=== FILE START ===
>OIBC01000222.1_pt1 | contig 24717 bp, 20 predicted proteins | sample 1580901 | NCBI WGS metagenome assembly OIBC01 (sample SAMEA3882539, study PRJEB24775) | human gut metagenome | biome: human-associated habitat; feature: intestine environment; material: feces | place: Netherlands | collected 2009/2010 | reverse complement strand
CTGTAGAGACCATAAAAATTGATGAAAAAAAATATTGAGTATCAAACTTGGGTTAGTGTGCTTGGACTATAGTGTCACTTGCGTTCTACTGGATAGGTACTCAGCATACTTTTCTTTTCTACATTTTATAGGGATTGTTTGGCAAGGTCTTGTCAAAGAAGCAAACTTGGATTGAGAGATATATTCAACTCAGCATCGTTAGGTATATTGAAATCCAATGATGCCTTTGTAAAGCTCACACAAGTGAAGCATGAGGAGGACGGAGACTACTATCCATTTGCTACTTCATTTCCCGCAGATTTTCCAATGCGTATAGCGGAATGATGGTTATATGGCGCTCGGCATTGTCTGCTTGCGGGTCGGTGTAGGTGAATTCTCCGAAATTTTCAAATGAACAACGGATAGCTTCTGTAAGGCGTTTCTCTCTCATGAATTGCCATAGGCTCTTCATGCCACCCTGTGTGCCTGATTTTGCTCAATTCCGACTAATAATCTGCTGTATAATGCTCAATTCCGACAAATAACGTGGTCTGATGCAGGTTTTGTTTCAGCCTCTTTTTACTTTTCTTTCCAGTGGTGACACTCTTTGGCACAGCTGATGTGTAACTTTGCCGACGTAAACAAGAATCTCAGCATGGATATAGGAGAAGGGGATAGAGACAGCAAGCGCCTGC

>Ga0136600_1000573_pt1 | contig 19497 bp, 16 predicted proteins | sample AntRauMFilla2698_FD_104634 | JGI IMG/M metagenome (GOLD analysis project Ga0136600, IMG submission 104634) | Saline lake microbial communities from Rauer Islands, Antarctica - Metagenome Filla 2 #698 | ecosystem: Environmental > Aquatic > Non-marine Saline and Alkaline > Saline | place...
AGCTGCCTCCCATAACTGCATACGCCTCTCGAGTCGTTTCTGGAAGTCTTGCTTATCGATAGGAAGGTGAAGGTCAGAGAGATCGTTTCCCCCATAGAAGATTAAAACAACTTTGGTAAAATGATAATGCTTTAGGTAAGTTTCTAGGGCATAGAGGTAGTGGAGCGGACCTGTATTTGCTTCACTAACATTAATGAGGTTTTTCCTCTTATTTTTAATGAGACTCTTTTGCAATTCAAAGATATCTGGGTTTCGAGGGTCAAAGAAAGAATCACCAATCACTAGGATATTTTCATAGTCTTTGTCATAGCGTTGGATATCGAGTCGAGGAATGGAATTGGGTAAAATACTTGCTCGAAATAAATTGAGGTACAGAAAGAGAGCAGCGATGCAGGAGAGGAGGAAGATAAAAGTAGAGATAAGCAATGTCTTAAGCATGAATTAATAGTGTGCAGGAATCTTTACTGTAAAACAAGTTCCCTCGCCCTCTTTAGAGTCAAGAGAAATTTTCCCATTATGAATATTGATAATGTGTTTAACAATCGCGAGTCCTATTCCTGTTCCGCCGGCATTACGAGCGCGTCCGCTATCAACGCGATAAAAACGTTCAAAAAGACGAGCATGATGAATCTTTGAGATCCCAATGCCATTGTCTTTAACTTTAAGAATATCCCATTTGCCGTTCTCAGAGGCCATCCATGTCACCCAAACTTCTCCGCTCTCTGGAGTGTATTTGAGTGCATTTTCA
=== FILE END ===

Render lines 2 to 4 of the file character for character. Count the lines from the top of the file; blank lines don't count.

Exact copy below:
CTGTAGAGACCATAAAAATTGATGAAAAAAAATATTGAGTATCAAACTTGGGTTAGTGTGCTTGGACTATAGTGTCACTTGCGTTCTACTGGATAGGTACTCAGCATACTTTTCTTTTCTACATTTTATAGGGATTGTTTGGCAAGGTCTTGTCAAAGAAGCAAACTTGGATTGAGAGATATATTCAACTCAGCATCGTTAGGTATATTGAAATCCAATGATGCCTTTGTAAAGCTCACACAAGTGAAGCATGAGGAGGACGGAGACTACTATCCATTTGCTACTTCATTTCCCGCAGATTTTCCAATGCGTATAGCGGAATGATGGTTATATGGCGCTCGGCATTGTCTGCTTGCGGGTCGGTGTAGGTGAATTCTCCGAAATTTTCAAATGAACAACGGATAGCTTCTGTAAGGCGTTTCTCTCTCATGAATTGCCATAGGCTCTTCATGCCACCCTGTGTGCCTGATTTTGCTCAATTCCGACTAATAATCTGCTGTATAATGCTCAATTCCGACAAATAACGTGGTCTGATGCAGGTTTTGTTTCAGCCTCTTTTTACTTTTCTTTCCAGTGGTGACACTCTTTGGCACAGCTGATGTGTAACTTTGCCGACGTAAACAAGAATCTCAGCATGGATATAGGAGAAGGGGATAGAGACAGCAAGCGCCTGC

>Ga0136600_1000573_pt1 | contig 19497 bp, 16 predicted proteins | sample AntRauMFilla2698_FD_104634 | JGI IMG/M metagenome (GOLD analysis project Ga0136600, IMG submission 104634) | Saline lake microbial communities from Rauer Islands, Antarctica - Metagenome Filla 2 #698 | ecosystem: Environmental > Aquatic > Non-marine Saline and Alkaline > Saline | place...
AGCTGCCTCCCATAACTGCATACGCCTCTCGAGTCGTTTCTGGAAGTCTTGCTTATCGATAGGAAGGTGAAGGTCAGAGAGATCGTTTCCCCCATAGAAGATTAAAACAACTTTGGTAAAATGATAATGCTTTAGGTAAGTTTCTAGGGCATAGAGGTAGTGGAGCGGACCTGTATTTGCTTCACTAACATTAATGAGGTTTTTCCTCTTATTTTTAATGAGACTCTTTTGCAATTCAAAGATATCTGGGTTTCGAGGGTCAAAGAAAGAATCACCAATCACTAGGATATTTTCATAGTCTTTGTCATAGCGTTGGATATCGAGTCGAGGAATGGAATTGGGTAAAATACTTGCTCGAAATAAATTGAGGTACAGAAAGAGAGCAGCGATGCAGGAGAGGAGGAAGATAAAAGTAGAGATAAGCAATGTCTTAAGCATGAATTAATAGTGTGCAGGAATCTTTACTGTAAAACAAGTTCCCTCGCCCTCTTTAGAGTCAAGAGAAATTTTCCCATTATGAATATTGATAATGTGTTTAACAATCGCGAGTCCTATTCCTGTTCCGCCGGCATTACGAGCGCGTCCGCTATCAACGCGATAAAAACGTTCAAAAAGACGAGCATGATGAATCTTTGAGATCCCAATGCCATTGTCTTTAACTTTAAGAATATCCCATTTGCCGTTCTCAGAGGCCATCCATGTCACCCAAACTTCTCCGCTCTCTGGAGTGTATTTGAGTGCATTTTCA